The Dangerfile

#Writing your Dangerfile

The Danger JS DSL is fully typed via TypeScript. These definitions are shipped with the Danger module. If your text editor supports working with type definitions you will get inline-documentation and auto-completion after you import danger in your Dangerfile. Visual Studios Code will do this by default for you.

If you are using Babel in your project, your Dangerfile will use the same transpilation settings. If you’re using TypeScript + Jest it will work out of the box too, however, if you don’t, you should head over to the transpilation guide.

#Working on your Dangerfile

There are two ways to locally work on your Dangerfile. These both rely on using the GitHub API locally, so you may hit the GitHub API rate-limit or need to have authenticated request for private repos. In which case you can use an access token to do authenticated requests by exposing a token to Danger.


# or for BitBucket

Then the danger CLI will use authenticated API calls, which don’t get this by API limits.

#Using danger pr

The command danger pr expects an argument of a PR url, e.g. yarn danger pr

This will use your local Dangerfile against the metadata of the linked PR. Danger will then output the results into your terminal, instead of inside the PR itself.

This will not post comments. It is for locally testing, see yarn danger pr --help for more info.

#Using danger and Faking being on a CI

If you create an appropriately scoped temporary api token for your GitHub account, this can be a good way to see if danger is suitable for you before integrating it into your CI system.

You can manually trigger danger against a pull request on the command line by setting the following environmental variables:

export DANGER_TEST_REPO='username/reponame'

Then you can run against a local branch that is attached to a pull-request, by running the following:

git checkout branch-for-pr-1234
DANGER_TEST_PR='1234' yarn danger ci

Assuming that your local file-system matches up to that branch on GitHub, this will be a good approximation of how danger will work when you integrate it into your CI system. Note: this will leave a comment on the PR.

#Working with files

Over time, we’ve found it easier to create up-front arrays of files you are be interested in - then you can work with these potential arrays of files. For example:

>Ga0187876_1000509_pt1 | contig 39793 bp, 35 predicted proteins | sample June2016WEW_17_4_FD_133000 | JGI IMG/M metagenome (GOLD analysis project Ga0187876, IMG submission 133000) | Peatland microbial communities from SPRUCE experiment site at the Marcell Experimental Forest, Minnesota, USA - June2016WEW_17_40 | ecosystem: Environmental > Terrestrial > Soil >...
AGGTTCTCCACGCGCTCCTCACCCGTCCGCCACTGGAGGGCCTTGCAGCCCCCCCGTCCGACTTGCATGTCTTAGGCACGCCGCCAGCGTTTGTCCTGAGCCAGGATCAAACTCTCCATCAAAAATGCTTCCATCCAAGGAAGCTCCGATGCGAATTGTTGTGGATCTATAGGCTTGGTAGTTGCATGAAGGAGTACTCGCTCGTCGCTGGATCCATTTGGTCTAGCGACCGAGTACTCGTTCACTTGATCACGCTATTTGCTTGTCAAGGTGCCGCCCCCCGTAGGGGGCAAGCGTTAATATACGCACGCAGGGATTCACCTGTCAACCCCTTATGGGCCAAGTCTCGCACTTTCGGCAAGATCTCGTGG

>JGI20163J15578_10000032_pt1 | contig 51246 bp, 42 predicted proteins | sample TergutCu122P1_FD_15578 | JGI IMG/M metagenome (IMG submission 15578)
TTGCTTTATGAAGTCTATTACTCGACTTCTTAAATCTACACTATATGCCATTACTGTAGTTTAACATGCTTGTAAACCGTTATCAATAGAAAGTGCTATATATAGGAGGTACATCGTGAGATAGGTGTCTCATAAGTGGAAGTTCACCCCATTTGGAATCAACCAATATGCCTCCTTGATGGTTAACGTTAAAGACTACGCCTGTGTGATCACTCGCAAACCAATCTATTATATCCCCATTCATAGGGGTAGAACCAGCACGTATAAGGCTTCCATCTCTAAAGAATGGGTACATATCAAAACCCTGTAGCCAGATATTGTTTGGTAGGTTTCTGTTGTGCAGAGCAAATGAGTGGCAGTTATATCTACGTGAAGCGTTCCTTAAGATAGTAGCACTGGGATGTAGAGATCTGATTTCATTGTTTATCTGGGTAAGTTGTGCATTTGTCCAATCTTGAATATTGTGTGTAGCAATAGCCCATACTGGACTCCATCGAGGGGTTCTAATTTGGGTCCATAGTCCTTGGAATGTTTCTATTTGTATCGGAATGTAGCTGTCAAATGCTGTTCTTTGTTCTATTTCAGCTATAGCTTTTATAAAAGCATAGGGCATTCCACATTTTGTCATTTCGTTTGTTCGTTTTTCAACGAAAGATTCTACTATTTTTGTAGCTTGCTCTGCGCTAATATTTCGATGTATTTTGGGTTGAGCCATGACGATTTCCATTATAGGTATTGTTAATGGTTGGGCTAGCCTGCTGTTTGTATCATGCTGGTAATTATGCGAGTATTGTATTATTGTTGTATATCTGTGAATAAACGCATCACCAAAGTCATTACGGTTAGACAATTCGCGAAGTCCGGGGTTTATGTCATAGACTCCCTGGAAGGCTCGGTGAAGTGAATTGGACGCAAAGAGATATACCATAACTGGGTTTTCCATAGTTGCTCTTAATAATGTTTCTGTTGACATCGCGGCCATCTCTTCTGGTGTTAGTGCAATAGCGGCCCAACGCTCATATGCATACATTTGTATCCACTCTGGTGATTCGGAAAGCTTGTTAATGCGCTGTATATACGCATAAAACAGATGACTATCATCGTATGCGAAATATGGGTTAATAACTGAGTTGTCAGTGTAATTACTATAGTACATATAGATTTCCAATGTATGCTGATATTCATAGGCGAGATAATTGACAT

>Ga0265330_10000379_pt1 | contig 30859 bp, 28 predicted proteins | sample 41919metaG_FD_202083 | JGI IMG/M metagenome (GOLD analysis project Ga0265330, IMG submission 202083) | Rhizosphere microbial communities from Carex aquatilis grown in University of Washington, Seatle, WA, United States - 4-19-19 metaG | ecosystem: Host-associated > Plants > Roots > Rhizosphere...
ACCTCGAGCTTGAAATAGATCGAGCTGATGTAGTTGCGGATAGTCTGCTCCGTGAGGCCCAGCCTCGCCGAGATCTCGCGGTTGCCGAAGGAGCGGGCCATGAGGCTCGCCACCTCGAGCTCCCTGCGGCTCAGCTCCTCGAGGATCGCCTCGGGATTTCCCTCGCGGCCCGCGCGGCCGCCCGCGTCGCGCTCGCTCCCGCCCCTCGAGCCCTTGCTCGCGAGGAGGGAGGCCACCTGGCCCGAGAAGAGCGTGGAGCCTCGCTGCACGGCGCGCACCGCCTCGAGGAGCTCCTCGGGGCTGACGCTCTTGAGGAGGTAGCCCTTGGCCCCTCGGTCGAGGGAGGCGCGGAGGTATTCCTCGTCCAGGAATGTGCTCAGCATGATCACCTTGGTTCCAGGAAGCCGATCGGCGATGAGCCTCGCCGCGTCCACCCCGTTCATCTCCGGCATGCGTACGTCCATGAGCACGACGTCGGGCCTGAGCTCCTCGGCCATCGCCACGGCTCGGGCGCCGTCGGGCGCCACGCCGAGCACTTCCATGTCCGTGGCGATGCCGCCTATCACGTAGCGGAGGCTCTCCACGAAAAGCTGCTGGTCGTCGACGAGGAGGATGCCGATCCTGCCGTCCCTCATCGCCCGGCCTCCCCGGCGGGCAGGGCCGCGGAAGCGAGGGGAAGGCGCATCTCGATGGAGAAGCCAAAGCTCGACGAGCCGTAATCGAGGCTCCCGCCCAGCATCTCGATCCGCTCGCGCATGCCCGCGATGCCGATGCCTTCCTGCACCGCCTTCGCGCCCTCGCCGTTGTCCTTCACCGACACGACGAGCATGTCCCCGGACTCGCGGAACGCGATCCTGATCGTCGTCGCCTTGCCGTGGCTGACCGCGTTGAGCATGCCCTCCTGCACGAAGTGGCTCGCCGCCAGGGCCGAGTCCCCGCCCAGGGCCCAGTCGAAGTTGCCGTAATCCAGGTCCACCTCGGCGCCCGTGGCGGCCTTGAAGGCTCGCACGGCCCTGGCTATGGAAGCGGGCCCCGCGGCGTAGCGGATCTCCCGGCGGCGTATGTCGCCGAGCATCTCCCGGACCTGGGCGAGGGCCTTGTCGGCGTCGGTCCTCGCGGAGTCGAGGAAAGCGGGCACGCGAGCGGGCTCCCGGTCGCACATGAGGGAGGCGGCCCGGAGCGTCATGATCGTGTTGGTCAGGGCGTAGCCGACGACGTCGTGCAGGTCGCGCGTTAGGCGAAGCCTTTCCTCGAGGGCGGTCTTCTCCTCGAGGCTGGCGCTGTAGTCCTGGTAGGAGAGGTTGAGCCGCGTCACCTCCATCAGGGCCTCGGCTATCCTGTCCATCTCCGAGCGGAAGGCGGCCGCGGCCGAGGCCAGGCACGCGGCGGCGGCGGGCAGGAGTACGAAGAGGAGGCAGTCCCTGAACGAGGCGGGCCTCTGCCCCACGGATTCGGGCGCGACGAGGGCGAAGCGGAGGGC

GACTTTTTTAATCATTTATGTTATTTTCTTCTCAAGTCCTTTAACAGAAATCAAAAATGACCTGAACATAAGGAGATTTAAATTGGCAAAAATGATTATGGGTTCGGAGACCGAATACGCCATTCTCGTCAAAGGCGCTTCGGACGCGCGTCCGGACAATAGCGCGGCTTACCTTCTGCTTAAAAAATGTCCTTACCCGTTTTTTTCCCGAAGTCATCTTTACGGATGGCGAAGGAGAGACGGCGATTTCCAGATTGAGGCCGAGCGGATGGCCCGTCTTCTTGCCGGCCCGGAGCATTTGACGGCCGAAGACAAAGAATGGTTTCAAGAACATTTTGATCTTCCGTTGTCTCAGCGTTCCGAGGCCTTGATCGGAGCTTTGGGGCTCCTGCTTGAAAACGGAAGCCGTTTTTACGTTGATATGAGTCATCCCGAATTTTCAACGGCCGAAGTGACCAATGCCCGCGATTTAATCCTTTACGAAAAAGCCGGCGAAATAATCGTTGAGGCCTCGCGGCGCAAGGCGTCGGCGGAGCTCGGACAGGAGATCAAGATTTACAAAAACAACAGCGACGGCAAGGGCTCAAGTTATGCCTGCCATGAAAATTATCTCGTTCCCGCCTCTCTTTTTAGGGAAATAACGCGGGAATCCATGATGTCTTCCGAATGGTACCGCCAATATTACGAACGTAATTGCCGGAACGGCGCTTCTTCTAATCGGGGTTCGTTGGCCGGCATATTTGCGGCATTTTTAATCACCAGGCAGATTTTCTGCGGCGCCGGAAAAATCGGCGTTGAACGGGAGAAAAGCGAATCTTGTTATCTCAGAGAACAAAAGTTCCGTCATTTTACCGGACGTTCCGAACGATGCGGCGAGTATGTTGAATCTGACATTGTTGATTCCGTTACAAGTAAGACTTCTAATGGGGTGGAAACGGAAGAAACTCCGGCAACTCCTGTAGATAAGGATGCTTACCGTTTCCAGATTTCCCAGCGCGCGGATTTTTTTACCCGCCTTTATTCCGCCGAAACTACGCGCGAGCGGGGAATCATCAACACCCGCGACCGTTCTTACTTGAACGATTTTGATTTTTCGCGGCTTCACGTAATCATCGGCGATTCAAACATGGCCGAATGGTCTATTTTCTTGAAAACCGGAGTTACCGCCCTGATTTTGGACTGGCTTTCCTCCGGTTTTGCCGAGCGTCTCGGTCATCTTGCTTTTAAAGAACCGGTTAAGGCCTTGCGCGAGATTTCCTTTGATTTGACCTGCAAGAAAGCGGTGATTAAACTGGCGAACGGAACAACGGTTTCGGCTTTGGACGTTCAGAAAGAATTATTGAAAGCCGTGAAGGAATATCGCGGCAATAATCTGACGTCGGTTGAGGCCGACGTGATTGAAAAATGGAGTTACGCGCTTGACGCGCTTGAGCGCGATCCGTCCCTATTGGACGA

import { danger } from "danger"
import { includes, concat } from "lodash"

// The Danger DSL can be a bit verbose, so let's rename
const modified = danger.git.modified_files
const newFiles = danger.git.created_files

// Have there actually been changes to our app code vs just README changes
const modifiedAppFiles = modified.filter(p => includes(p, "lib/"))
const modifiedTestFiles = modified.filter(p => includes(p, "__tests__"))

// Pull out specific files, we want to do against them regardless
// of whether they are just created or modified.
const touchedFiles = modified.concat(danger.git.created_files)
const touchedAppOnlyFiles = touchedFiles.filter(p => includes(p, "src/lib/") && !includes(p, "__tests__"))
const touchedComponents = touchedFiles.filter(p => includes(p, "src/lib/components") && !includes(p, "__tests__"))

// Now do work against our lists of files
// ...


As the JavaScript library API is relatively limited, the Danger module includes utility functions for work which is common to most Dangerfiles. These functions can be found in both utils, and github.utils for GitHub specific functions. We’re interested at growing this carefully.

#Finding more info

The CHANGELOG for Danger is kept entirely end-user focused, so if there is an aspect of the Dangerfile that you do not know, or looks confusing and there is nothing in the documentation - check the CHANGELOG. This is where we write-up why a change happened, and how it can affect Danger users.


If you’d like to work with some reference material, here are some examples in the wild.


Some TypeScript examples:

Got improvements? Help improve this document via sending PRs.